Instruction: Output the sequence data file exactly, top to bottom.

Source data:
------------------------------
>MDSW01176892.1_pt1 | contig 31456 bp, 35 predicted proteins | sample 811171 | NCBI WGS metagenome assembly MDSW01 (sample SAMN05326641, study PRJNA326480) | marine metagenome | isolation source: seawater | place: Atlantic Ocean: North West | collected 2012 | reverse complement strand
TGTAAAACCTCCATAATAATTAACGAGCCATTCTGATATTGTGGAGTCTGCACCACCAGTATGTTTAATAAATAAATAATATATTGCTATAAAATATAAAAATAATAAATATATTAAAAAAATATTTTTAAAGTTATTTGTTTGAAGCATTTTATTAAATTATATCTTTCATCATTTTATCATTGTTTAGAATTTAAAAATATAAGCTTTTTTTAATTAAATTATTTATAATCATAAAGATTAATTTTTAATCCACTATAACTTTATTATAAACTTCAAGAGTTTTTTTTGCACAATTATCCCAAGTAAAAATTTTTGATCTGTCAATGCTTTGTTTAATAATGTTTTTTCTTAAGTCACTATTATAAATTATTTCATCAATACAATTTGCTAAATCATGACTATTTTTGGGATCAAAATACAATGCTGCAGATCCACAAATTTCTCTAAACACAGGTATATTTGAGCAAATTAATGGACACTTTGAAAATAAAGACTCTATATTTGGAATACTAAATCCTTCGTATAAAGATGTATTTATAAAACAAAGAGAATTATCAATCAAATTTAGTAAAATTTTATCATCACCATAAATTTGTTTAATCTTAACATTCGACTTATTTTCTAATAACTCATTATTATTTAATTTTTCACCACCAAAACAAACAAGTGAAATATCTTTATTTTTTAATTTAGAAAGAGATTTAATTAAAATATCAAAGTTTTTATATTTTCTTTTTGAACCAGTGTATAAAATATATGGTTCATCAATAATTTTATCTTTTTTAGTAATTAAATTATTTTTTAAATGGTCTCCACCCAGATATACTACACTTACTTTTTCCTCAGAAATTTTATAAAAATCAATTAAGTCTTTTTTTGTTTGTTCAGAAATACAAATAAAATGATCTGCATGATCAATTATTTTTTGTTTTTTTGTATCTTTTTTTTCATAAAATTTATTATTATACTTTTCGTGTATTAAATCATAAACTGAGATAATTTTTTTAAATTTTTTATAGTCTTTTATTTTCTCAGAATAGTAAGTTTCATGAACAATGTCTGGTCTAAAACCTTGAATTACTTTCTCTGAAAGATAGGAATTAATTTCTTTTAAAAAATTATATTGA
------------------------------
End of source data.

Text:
>MDSW01176892.1_pt1 | contig 31456 bp, 35 predicted proteins | sample 811171 | NCBI WGS metagenome assembly MDSW01 (sample SAMN05326641, study PRJNA326480) | marine metagenome | isolation source: seawater | place: Atlantic Ocean: North West | collected 2012 | reverse complement strand
TGTAAAACCTCCATAATAATTAACGAGCCATTCTGATATTGTGGAGTCTGCACCACCAGTATGTTTAATAAATAAATAATATATTGCTATAAAATATAAAAATAATAAATATATTAAAAAAATATTTTTAAAGTTATTTGTTTGAAGCATTTTATTAAATTATATCTTTCATCATTTTATCATTGTTTAGAATTTAAAAATATAAGCTTTTTTTAATTAAATTATTTATAATCATAAAGATTAATTTTTAATCCACTATAACTTTATTATAAACTTCAAGAGTTTTTTTTGCACAATTATCCCAAGTAAAAATTTTTGATCTGTCAATGCTTTGTTTAATAATGTTTTTTCTTAAGTCACTATTATAAATTATTTCATCAATACAATTTGCTAAATCATGACTATTTTTGGGATCAAAATACAATGCTGCAGATCCACAAATTTCTCTAAACACAGGTATATTTGAGCAAATTAATGGACACTTTGAAAATAAAGACTCTATATTTGGAATACTAAATCCTTCGTATAAAGATGTATTTATAAAACAAAGAGAATTATCAATCAAATTTAGTAAAATTTTATCATCACCATAAATTTGTTTAATCTTAACATTCGACTTATTTTCTAATAACTCATTATTATTTAATTTTTCACCACCAAAACAAACAAGTGAAATATCTTTATTTTTTAATTTAGAAAGAGATTTAATTAAAATATCAAAGTTTTTATATTTTCTTTTTGAACCAGTGTATAAAATATATGGTTCATCAATAATTTTATCTTTTTTAGTAATTAAATTATTTTTTAAATGGTCTCCACCCAGATATACTACACTTACTTTTTCCTCAGAAATTTTATAAAAATCAATTAAGTCTTTTTTTGTTTGTTCAGAAATACAAATAAAATGATCTGCATGATCAATTATTTTTTGTTTTTTTGTATCTTTTTTTTCATAAAATTTATTATTATACTTTTCGTGTATTAAATCATAAACTGAGATAATTTTTTTAAATTTTTTATAGTCTTTTATTTTCTCAGAATAGTAAGTTTCATGAACAATGTCTGGTCTAAAACCTTGAATTACTTTCTCTGAAAGATAGGAATTAATTTCTTTTAAAAAATTATATTGA